Rocktober: 'Ladies and Gentlemen, the Fabulous Stains' (1981)
Here we have sort of the flip side of Rock 'n' Roll High School: While that movie was all about the giddy abandon of punk rock, Ladies and Gentlemen, the Fabulous Stains is more about its dark side, about the way that unfocused rebellion can easily be co-opted into cheap marketing, and how the naive teenagers doing the rebelling can end up jaded and used. A famous failure in its initial release, Stains barely made it into a handful of theaters and was never released on video, instead building up a cult following via late-night cable airings and occasional midnight engagements in the '80s and '90s. It was released on DVD a couple of years ago, and it's one of those movies that was probably cooler when it was really hard to see.
Still, there's a lot to be said for the way that Stains anticipates the explosion of female rock/pop artists in the '80s, and its value as a rallying cry for women in rock is important. Diane Lane (all of 15 at the time) is excellent as sullen teenager Corinne Burns, who turns her undefined rage at the world into a fashion statement and a musical movement, only to have it all fall apart remarkably quickly. The movie's opening scene, which just focuses on Lane's face as Corinne lays out her nihilistic worldview to a TV reporter, is mesmerizing, but the rest of the movie is too much of a mess to live up to it.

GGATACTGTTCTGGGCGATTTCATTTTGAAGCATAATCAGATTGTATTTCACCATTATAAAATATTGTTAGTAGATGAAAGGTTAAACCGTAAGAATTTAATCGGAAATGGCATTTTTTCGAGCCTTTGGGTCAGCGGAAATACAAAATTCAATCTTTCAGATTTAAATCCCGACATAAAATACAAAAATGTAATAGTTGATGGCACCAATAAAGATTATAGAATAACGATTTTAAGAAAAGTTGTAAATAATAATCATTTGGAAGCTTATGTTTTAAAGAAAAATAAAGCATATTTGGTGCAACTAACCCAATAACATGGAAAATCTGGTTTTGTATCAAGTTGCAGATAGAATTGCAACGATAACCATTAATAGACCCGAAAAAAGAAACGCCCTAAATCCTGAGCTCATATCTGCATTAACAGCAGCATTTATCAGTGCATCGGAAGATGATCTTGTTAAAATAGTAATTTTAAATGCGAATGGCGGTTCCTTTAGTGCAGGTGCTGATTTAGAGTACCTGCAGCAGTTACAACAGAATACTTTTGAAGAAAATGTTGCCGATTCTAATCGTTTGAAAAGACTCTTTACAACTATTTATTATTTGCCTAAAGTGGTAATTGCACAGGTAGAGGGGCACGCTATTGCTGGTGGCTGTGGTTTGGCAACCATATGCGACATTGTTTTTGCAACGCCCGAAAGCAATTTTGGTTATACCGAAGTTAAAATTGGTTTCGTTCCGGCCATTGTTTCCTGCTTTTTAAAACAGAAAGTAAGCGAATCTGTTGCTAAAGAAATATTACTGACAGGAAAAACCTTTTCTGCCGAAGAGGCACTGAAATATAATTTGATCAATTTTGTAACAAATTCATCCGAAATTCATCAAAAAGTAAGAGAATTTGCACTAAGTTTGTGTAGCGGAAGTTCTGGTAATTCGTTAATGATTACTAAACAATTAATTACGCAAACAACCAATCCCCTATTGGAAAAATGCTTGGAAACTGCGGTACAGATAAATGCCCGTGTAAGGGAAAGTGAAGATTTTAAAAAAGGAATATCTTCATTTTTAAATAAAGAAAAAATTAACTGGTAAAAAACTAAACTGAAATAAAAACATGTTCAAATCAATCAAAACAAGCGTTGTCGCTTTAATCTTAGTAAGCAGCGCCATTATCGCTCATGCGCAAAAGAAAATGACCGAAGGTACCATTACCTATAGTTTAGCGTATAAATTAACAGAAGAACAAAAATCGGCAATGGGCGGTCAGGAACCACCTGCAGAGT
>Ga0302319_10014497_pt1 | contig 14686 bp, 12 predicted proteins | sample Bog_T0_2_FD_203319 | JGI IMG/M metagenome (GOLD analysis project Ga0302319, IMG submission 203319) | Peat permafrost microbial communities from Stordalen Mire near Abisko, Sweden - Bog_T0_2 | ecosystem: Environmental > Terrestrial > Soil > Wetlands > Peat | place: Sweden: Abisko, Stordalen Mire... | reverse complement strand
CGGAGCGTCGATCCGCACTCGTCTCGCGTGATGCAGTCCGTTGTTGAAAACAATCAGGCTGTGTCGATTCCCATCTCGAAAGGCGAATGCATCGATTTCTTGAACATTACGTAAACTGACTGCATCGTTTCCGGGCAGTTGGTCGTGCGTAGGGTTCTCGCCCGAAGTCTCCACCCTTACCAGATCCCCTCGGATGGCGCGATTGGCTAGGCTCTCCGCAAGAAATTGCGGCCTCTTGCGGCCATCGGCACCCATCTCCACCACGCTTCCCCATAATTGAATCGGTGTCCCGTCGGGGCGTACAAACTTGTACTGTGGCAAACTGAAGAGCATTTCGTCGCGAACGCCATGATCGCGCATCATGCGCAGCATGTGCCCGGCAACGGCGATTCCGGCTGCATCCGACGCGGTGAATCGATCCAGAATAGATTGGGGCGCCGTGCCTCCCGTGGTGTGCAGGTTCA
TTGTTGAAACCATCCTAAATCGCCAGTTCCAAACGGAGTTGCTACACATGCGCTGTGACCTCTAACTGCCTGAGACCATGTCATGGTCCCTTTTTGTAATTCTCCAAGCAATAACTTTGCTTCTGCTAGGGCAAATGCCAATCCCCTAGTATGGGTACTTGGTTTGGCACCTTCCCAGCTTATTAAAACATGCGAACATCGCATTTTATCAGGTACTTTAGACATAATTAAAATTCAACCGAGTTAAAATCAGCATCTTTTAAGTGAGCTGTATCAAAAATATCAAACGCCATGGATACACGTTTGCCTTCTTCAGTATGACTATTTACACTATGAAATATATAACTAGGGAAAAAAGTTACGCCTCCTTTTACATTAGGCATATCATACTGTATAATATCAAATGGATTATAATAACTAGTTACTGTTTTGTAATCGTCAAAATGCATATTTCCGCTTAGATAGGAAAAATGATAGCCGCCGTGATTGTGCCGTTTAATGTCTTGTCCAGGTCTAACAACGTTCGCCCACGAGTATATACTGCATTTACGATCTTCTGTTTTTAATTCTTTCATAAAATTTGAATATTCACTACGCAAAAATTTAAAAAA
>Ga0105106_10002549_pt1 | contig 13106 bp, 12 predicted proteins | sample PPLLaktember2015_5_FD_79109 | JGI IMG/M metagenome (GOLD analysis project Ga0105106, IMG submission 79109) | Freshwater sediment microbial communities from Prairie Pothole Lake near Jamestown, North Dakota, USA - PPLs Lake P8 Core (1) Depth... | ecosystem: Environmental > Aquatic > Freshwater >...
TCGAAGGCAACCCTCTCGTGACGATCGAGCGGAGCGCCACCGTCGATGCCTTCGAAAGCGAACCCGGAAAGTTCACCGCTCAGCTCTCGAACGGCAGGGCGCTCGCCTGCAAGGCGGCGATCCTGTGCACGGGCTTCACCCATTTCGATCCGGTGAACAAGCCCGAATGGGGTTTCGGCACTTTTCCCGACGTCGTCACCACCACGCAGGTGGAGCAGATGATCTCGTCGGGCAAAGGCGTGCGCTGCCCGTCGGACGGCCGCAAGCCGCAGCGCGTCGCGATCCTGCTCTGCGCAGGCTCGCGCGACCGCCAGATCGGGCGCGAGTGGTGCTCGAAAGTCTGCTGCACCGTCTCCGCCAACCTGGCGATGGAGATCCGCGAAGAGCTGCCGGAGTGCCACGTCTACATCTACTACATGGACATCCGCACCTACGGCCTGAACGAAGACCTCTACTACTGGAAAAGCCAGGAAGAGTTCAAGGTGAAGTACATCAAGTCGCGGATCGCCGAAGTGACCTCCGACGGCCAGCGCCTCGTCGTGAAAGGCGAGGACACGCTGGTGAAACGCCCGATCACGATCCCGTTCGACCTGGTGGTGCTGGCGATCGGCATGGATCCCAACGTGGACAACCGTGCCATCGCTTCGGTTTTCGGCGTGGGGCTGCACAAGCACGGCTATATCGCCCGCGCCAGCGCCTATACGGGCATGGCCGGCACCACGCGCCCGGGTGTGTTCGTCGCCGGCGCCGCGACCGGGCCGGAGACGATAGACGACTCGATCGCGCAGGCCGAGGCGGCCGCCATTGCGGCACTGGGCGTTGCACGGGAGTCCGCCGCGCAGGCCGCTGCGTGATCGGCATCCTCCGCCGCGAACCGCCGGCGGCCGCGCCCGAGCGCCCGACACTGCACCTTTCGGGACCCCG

The Stains, which include Corinne, her sister and her cousin (played by a young Laura Dern), have no musical talent and no clue about how showbusiness works, but they stumble into opening for a has-been glam rocker and then an angry punk band, whose genuine anti-establishment message they casually co-opt. The group goes from being booed off stage because they can't play to being adored by thousands of fans to being booed off stage because they've become sellouts in the course of what seems like about a week, and the movie's story feels very rushed and poorly planned. Yet there's excitement in watching the Stains evolve onstage, especially in Corinne's angry monologue about the expectations placed on teenage girls. Stains is a better historical curiosity than it is a movie, but that doesn't mean it isn't occasionally powerful.